Why Do Statues Survive Disasters?editor
A house fire once destroyed all the holy objects in my bedroom – except one
It was reported this week that a statue of Our Lady of Lourdes was left untouched by a fire that gutted a military base near Madrid. Reading about this reminded me of something similar that happened in my own life.
Seven years ago this summer, I had a bad house fire where my bedroom was charred by flames. All my religious statues, rosaries and prayer cards were burned to dust. When the toxic fumes evaporated and things cooled down, it was safe to go in there again. There was a pungent smell of burnt plastic.
Almost everything that was made from plastic had melted and become fuel for the bonfire – I say “almost”, because when I searched through the rubble I was astonished to find that a piece of earth from Fatima, encased in a little plastic bubble, had survived the flames.
I had the plastic, which looked no thicker than cling film, examined and I was told that it should have combusted or exploded in the heat. I believe that the raging flames were prevented from destroying a tiny part of the ground that Our Lady had personally visited.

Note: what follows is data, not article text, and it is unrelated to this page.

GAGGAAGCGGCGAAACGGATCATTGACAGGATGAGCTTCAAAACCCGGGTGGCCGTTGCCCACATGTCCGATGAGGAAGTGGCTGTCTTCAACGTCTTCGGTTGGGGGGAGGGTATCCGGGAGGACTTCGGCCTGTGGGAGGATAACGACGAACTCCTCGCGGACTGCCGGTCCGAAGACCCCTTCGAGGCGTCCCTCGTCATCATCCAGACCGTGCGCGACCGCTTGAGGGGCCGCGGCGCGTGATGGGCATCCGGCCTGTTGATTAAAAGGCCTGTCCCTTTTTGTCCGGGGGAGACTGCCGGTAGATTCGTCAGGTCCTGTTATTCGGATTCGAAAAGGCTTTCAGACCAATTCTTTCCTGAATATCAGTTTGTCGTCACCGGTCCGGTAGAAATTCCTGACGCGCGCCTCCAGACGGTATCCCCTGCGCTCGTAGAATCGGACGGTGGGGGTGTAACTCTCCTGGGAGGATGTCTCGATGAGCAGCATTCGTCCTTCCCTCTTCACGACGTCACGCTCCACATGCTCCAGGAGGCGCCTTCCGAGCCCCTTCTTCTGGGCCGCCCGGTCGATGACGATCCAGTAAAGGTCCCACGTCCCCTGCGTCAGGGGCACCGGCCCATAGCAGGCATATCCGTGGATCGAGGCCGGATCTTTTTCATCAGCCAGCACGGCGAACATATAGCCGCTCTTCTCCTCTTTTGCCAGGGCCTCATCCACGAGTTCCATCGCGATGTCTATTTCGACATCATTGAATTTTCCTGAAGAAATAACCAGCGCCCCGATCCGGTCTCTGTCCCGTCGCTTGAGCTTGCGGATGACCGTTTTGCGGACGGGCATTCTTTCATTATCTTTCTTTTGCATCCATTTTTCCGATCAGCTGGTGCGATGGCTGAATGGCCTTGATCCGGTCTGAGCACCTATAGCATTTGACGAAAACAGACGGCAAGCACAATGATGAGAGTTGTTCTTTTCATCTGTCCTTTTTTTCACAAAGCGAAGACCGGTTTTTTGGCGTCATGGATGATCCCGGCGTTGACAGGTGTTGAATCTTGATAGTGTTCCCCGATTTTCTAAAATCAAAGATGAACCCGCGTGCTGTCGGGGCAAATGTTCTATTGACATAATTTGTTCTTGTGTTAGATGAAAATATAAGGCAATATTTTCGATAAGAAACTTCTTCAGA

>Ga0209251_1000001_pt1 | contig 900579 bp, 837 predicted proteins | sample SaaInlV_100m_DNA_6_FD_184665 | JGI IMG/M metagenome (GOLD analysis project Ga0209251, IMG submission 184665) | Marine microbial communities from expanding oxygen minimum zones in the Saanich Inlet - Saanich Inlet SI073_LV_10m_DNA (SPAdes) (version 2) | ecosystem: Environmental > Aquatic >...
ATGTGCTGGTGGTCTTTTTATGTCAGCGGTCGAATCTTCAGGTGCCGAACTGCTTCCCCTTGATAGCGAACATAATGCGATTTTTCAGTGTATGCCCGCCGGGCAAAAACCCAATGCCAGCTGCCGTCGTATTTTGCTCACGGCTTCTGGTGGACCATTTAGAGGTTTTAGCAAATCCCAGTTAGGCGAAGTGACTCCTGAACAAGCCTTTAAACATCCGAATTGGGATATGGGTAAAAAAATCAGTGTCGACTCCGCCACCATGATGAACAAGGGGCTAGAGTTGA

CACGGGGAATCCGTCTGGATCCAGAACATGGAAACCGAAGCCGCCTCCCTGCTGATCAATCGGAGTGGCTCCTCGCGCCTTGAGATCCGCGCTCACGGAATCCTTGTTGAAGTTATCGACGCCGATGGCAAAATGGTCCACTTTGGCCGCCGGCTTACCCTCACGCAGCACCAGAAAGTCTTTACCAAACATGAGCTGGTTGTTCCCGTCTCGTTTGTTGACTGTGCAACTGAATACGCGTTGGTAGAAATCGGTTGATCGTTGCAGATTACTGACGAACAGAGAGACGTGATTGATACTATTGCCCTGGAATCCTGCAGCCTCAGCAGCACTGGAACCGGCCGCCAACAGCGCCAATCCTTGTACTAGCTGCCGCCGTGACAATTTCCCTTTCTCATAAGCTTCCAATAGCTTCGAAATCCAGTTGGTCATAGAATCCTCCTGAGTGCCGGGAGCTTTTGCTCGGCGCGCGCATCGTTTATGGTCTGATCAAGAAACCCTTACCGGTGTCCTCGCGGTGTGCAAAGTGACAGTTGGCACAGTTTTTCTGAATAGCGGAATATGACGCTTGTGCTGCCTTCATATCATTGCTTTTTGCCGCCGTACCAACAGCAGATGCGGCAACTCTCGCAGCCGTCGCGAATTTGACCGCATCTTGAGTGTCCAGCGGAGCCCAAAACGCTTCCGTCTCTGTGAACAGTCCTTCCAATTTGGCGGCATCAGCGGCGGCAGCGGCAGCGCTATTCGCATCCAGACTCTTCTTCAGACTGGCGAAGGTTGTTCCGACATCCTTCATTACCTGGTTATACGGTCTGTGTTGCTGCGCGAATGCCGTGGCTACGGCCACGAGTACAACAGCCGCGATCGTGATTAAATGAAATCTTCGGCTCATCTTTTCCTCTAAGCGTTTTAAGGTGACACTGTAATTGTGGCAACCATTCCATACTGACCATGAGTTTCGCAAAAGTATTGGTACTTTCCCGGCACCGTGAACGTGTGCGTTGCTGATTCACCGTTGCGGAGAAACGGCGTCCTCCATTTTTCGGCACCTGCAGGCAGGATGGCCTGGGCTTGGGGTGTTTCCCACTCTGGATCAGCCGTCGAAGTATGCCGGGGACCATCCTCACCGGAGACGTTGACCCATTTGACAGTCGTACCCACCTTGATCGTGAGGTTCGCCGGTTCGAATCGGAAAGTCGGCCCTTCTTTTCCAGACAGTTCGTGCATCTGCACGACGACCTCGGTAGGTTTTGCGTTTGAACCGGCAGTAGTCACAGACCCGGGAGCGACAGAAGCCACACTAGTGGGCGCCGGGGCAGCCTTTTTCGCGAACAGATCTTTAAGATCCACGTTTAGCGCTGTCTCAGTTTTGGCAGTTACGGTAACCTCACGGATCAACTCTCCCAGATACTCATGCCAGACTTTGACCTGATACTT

In the same way, the statue of Our Lady of Lourdes, which was untouched by fire, is an icon of Our Lady’s miraculous appearances at Lourdes, when the Queen of Heaven paid a visit to our home here on earth.
These are not isolated instances – and not every holy object that mysteriously survives a conflagration is of Our Lady or related to a Marian apparition.
I have always been struck by case histories of statues of the Divine Infant of Prague that have survived devastation and/or fire.
For example, there is the astounding story of how a rural church in Syston, Leicestershire, came to be dedicated to the Divine Infant of Prague. During the 1940s, a ruinous fire destroyed the meeting rooms around the church. A statue of the Divine Infant of Prague was found among the rubble by a Fr Horgan, who had a strong personal devotion to the Divine Infant. The statue was broken but had not been burnt to dust or reduced to rubble.
According to this account by Helen Harwood: “Fr Horgan was so amazed at the discovery in a secular building that he took it as a sign and decided that this would be the dedication of the new Syston church: the Divine Infant of Prague.” Source